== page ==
Wooden blocks spelling the word debt

Good Debt or Bad Debt?

No one seeks to take on debt, or do they? The UK Financial Conduct Authority is urging 12m British borrowers to seek help from their local banks. However, contrary to the widely-held belief that debt is a last resort, it is a necessary liability for the majority of our population. From student loans to mortgages, debt is everywhere. 

Loans give you control and, when used properly, can become an asset. As a student, investing in your education using a student loan is widely encouraged. That being said, it is important to manage this debt responsibly. Alternatively, prepare to be one of the 12m Britons seeking support. As many unemployed graduates demonstrate, debt can destroy a future just as well as it can create one.

As an entrepreneur, the foundations of your business lie in investment from angel investors and later financial institutions. Part of these investors might be banks, loaning you an amount of money in exchange for interest. While this might seem daunting, there are advantages to taking on debt: for instance, the amount paid in interest is tax deductible, giving you more capital to invest elsewhere to scale up your business.

That being said, before receiving a loan, the affordability of the interest rate should be considered. To ensure some form of payment, banks use collateral as a form of insurance. One must therefore feel comfortable putting valuable assets at risk. For the younger population, establishing a good credit rating is key to not only receiving the loan, but also obtaining a good interest rate, diminishing the risk involved with borrowing. A credit rating is a way of quantifying how reliable an individual is deemed to be in regards to repaying a loan. The better your credit rating, the lower your interest rate will be. Improving the score can be as simple as obtaining a credit card, storing money on it, and paying bills.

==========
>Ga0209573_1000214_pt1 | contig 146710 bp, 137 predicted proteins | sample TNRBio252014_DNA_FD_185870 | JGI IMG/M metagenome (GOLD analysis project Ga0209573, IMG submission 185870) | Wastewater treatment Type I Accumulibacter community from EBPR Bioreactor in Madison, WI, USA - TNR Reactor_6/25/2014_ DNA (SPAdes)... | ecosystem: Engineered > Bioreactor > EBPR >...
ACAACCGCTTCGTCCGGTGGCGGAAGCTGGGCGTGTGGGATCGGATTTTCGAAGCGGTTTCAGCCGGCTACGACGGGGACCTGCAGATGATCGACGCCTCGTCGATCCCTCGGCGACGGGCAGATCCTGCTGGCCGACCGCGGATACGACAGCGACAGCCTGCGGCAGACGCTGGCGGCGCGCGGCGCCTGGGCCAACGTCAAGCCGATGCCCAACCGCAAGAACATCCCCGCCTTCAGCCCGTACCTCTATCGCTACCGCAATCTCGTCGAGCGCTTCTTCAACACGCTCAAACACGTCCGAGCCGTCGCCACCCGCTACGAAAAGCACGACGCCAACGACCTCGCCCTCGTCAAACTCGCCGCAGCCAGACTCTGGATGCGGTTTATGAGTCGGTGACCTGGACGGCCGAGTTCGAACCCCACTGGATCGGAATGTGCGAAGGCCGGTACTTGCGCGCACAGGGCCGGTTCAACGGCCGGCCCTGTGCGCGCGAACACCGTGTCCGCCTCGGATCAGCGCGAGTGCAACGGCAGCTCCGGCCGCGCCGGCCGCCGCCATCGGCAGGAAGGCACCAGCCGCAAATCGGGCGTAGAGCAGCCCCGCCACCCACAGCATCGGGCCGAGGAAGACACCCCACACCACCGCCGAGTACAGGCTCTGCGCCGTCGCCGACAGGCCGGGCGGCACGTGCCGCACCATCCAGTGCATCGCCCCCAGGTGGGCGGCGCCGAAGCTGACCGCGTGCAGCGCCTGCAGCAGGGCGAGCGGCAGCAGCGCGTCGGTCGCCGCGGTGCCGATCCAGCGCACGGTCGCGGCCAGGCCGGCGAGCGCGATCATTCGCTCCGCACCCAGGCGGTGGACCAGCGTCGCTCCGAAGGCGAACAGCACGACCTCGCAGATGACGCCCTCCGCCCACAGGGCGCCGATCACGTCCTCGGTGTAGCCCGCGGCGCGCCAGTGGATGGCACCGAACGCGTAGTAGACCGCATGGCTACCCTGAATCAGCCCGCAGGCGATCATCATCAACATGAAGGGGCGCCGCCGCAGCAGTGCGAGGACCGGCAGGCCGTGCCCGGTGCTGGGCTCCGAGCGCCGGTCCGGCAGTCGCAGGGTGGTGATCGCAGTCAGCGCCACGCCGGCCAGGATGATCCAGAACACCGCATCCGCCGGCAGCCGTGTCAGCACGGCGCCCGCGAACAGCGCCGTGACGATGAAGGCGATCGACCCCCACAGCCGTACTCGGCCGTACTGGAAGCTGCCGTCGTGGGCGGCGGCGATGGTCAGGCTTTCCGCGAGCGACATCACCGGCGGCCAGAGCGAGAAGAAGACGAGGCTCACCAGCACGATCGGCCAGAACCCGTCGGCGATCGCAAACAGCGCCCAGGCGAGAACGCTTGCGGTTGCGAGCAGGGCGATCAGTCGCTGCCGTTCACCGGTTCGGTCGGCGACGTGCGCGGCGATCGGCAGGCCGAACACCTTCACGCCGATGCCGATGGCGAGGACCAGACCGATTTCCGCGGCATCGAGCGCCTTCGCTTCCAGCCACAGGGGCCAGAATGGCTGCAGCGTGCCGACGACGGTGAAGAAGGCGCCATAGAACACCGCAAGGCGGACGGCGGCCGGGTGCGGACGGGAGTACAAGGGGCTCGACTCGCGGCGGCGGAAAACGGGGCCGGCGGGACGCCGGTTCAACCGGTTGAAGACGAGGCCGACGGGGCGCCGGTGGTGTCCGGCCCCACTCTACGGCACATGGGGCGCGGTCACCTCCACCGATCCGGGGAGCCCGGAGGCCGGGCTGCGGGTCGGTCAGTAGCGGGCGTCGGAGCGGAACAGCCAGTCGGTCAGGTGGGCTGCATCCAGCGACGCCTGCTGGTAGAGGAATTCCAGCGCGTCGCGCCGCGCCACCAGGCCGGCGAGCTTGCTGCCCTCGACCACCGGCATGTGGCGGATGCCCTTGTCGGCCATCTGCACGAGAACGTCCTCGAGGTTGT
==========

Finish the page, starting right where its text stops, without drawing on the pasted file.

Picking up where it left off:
Having obtained the loan, assess how you will meet the regular payments. A business loan might require monthly payments, for which you will need some form of income. Assuming a certain income, managing your spending by ensuring that you can afford the interest payments should be a priority. Many business people also use loans to fund the purchase of assets, thus turning the liability into a source of income. The author of “Rich Dad Poor Dad” demonstrates how, with little input, money can work for itself. Using loans, Robert Kiyosaki bought over 1,600 properties which he rents out, the profit going to funding the interest rate of the debts.

While most young students have no intention of becoming entrepreneurs, the idea of making money work for you is applicable to student loans. When given credit for education, one is essentially taking on debt to gain knowledge. In this way, money acts as a mediator for knowledge, in the hope that in the future, it will be repaid. Young people with student loans should focus on their education to attain the jobs they need to repay the loan in the future.

It is important to not only assess what type of loan you can afford now, but also speculate on how a changing macro-environment might affect your income. With unemployment rates having surged to around 5% as a result of the COVID-19 virus, an increasing number of people have been left unable to reimburse their debts. Unless the situation is resolved, a growing number of young people will become unemployed. Although these threats are merely hypothetical, its important to prepare for the worst. To adequately manage debt, a savings account could help pay the interest in case of a loss of income.

Managing your finances becomes an important factor in minimising the risk involved in borrowing. Having just received their first loan, young people could be tempted to spend the money on nights out or expensive clothes. Although Kolb’s theory states that the development of knowledge is acquired through experiences and making mistakes, experience can be derived from other sources.

A small adjustment to the education system to prepare younger students for what awaits once they leave would limit the growing number of people struggling to repay loans. Many students decide not to attend university, due to the preconception that a student loan is like any other loan. This very misconception illustrates how the education system is failing its students. The change needed could be as simple as incorporating PSHE lectures on how loans can help, along with other key knowledge many students never acquire. This minor but necessary change in the education system would not only inform young people as to what a loan is, but also as to how to use it. 

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